Thus in the present invention it was decided that the surface roughness shall be regulated by adjustment of the feed speed of the abrasive tape, which has the greatest effect on the processing conditions and which is easy to control.
The present invention uses photosensors to measure the surface roughness of the disk. In the prior art, any magnetic disk used for measurement had to be thrown out, because it involved destructive testing by contact-type measurement. But in this invention, because photosensors are used, the measurement process causes no damage to the magnetic disk.
FIG. 2 is a side view of a part of a photosensor measurement apparatus embodying the invention, showing a sensor unit 1 and a disk holding unit 8. Measurement of the roughness of the surface of a disk 7 is done by the sensor unit 1. A pair of photosensors 2 attached separately to two vertically movable platforms 3; sensing parts of the sensors 2 go through arms 4 near their tips and are oriented so as to face each other. The two movable platforms 3 can be moved individually in the vertical direction. A microhead 6 is attached to each of these platforms 3 for fine adjustment of their heights. Each of the movable platforms 3 is attached to a horizontally movable platform 5 that can be moved back and forth in the longitudinal direction of the arm 4. The pair of movable platforms 3 is integrated and moves together in said longitudinal direction.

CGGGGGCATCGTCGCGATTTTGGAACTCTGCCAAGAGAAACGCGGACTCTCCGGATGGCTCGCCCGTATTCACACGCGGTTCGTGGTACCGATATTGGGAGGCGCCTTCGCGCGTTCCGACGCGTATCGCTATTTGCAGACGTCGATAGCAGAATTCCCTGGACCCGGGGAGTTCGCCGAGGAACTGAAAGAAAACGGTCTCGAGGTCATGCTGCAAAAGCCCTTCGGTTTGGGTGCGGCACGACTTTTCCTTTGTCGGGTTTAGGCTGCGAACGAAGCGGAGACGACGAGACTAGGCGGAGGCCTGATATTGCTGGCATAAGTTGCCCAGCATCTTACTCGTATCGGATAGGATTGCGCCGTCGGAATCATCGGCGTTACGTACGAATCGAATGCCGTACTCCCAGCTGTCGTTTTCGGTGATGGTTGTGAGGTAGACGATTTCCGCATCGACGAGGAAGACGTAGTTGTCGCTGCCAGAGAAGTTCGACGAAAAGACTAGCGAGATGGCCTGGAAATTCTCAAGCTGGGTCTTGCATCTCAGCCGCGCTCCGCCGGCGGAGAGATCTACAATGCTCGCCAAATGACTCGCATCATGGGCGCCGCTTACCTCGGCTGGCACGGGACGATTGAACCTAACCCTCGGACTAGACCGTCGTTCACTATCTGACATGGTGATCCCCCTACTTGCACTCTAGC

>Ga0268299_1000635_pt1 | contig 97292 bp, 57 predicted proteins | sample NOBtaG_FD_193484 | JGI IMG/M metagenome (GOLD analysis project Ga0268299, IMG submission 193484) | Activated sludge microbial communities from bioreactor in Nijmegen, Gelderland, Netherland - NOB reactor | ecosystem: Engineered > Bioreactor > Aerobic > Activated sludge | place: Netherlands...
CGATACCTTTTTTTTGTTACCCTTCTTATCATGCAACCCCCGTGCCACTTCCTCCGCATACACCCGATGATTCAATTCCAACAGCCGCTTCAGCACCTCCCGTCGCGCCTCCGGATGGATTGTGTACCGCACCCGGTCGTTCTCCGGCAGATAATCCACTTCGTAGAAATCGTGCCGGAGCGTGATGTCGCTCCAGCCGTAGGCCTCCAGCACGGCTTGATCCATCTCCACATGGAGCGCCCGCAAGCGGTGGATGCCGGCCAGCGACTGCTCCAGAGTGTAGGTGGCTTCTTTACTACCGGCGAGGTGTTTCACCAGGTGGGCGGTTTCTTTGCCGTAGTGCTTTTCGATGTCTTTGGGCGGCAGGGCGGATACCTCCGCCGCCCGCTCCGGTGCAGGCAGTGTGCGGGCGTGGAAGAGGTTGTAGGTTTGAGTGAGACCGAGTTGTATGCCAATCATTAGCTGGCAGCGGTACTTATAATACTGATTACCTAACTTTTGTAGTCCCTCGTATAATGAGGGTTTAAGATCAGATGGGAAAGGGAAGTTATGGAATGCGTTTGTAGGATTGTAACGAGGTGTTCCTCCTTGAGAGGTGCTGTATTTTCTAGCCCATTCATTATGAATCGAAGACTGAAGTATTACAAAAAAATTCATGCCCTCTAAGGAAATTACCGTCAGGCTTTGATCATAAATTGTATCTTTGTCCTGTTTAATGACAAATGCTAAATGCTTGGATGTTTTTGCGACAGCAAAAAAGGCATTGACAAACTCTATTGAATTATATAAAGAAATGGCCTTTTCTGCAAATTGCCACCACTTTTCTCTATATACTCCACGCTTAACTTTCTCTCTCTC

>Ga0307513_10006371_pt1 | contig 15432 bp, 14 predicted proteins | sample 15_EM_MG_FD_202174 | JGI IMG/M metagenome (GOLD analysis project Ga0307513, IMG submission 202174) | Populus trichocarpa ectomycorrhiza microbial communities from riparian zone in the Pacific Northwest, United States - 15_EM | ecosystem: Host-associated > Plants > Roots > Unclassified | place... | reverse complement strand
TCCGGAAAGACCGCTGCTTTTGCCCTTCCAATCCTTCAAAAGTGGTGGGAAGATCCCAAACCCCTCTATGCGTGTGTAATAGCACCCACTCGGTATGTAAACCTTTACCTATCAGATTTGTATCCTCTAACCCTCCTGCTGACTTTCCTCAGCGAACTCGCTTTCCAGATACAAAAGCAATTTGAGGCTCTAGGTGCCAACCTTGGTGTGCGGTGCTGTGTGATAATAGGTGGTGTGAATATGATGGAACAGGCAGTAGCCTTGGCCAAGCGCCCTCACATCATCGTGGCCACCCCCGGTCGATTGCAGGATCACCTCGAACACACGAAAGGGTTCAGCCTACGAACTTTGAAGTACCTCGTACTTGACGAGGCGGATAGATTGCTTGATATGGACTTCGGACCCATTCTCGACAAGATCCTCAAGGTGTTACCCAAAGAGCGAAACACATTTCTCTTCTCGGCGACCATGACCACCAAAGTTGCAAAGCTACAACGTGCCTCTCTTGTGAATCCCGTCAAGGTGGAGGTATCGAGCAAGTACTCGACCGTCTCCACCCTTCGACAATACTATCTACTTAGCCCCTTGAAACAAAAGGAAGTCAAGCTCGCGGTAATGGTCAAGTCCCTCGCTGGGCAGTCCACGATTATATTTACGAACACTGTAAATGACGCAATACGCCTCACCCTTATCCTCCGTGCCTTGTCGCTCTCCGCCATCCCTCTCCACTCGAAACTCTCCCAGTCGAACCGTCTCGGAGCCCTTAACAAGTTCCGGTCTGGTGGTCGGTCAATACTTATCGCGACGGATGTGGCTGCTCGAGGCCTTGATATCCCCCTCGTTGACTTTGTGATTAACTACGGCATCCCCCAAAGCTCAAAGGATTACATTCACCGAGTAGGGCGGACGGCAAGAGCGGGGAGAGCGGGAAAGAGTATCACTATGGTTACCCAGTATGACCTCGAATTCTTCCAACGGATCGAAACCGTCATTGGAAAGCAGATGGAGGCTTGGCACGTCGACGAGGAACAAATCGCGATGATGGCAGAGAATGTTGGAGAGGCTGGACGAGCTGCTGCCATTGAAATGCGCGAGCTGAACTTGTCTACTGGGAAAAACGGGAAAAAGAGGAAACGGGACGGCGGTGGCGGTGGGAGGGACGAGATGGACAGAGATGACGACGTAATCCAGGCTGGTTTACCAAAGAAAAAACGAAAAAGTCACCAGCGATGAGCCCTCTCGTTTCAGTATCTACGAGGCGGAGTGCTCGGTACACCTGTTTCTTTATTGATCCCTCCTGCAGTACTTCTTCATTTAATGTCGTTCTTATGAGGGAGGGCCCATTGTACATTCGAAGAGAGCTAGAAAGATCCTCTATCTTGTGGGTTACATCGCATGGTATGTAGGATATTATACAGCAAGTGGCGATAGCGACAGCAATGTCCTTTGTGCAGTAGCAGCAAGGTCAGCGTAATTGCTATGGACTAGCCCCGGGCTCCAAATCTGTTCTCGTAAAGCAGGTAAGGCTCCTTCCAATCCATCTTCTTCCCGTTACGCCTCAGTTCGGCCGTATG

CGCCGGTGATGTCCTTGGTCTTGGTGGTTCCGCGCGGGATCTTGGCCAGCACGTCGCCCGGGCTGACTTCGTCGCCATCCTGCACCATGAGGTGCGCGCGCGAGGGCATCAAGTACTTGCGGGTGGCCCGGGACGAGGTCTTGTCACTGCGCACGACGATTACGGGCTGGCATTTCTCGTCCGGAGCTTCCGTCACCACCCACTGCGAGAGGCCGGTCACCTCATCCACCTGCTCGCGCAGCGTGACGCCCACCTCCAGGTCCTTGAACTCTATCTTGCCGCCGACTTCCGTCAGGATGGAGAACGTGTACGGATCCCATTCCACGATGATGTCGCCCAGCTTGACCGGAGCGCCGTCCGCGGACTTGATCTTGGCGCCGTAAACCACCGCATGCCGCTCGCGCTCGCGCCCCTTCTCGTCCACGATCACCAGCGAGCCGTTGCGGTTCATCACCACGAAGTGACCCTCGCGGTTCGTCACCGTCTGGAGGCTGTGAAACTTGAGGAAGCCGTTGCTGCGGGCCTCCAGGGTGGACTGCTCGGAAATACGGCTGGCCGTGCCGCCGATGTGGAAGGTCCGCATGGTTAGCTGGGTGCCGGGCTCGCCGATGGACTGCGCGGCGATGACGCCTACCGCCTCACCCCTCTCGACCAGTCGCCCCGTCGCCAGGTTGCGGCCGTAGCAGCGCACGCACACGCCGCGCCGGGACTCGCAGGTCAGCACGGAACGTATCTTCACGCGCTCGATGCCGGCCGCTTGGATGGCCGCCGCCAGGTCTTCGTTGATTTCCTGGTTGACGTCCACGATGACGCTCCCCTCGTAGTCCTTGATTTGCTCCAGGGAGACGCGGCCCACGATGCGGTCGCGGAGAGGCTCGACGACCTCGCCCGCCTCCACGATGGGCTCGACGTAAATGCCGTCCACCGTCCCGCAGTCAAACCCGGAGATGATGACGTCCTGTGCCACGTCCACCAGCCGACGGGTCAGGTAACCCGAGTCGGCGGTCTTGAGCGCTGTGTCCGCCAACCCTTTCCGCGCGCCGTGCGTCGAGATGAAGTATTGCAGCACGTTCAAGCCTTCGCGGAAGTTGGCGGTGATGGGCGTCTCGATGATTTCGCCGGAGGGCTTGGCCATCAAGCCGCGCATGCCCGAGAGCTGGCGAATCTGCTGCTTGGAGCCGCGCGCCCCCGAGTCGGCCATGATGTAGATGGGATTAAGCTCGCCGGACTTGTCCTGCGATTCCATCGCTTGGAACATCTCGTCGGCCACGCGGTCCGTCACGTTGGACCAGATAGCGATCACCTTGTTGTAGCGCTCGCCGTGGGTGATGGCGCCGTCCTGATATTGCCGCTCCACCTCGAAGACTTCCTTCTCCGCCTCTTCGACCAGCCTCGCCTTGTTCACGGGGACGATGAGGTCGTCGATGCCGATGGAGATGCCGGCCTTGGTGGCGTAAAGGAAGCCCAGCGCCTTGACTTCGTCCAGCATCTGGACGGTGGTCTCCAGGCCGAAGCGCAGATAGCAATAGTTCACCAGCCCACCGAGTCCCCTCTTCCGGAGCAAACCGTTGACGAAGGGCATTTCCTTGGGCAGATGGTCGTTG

The disk 7 is held by a disk holding unit 8. The disk holding unit 8 is comprised of a pair of movable platforms 9 that can move perpendicularly to the longitudinal direction of the arm 4, two shafts 10 attached to each of said movable platforms, and rotating disk rotation V-rollers 11 that are provided at the end of the shafts 10.
A disk 7 that has been brought into the prescribed position within the measurement apparatus is held sandwiched between and by the V-rollers 11 of the pair of movable platforms 9 of the disk holding unit 8. It is held very stably because the edge of the disk 7 is held in valley portions of the V-rollers 11. Measurements are taken while the disk 7 is rotated at a speed of up to 50 (rpm) due to the rotation of said rollers.
Both sides of the disk are measured simultaneously by the pair of sensors 2 of the sensor unit 1. Measurement of the roughness of the disk surface is done by measuring the amount of reflection of the light that is irradiated on the surface. Any desired spot can be measured by moving the sensors in said longitudinal direction. Vertical adjustment by the microheads 6 can be done manually. It may also be done automatically by a control unit to be described below, together with other kinds of controls described above.
FIG. 3 is a block diagram showing the functions within the processing equipment for processing the values measured by the photosensors 2 and appropriately adjusting the tape feed speed.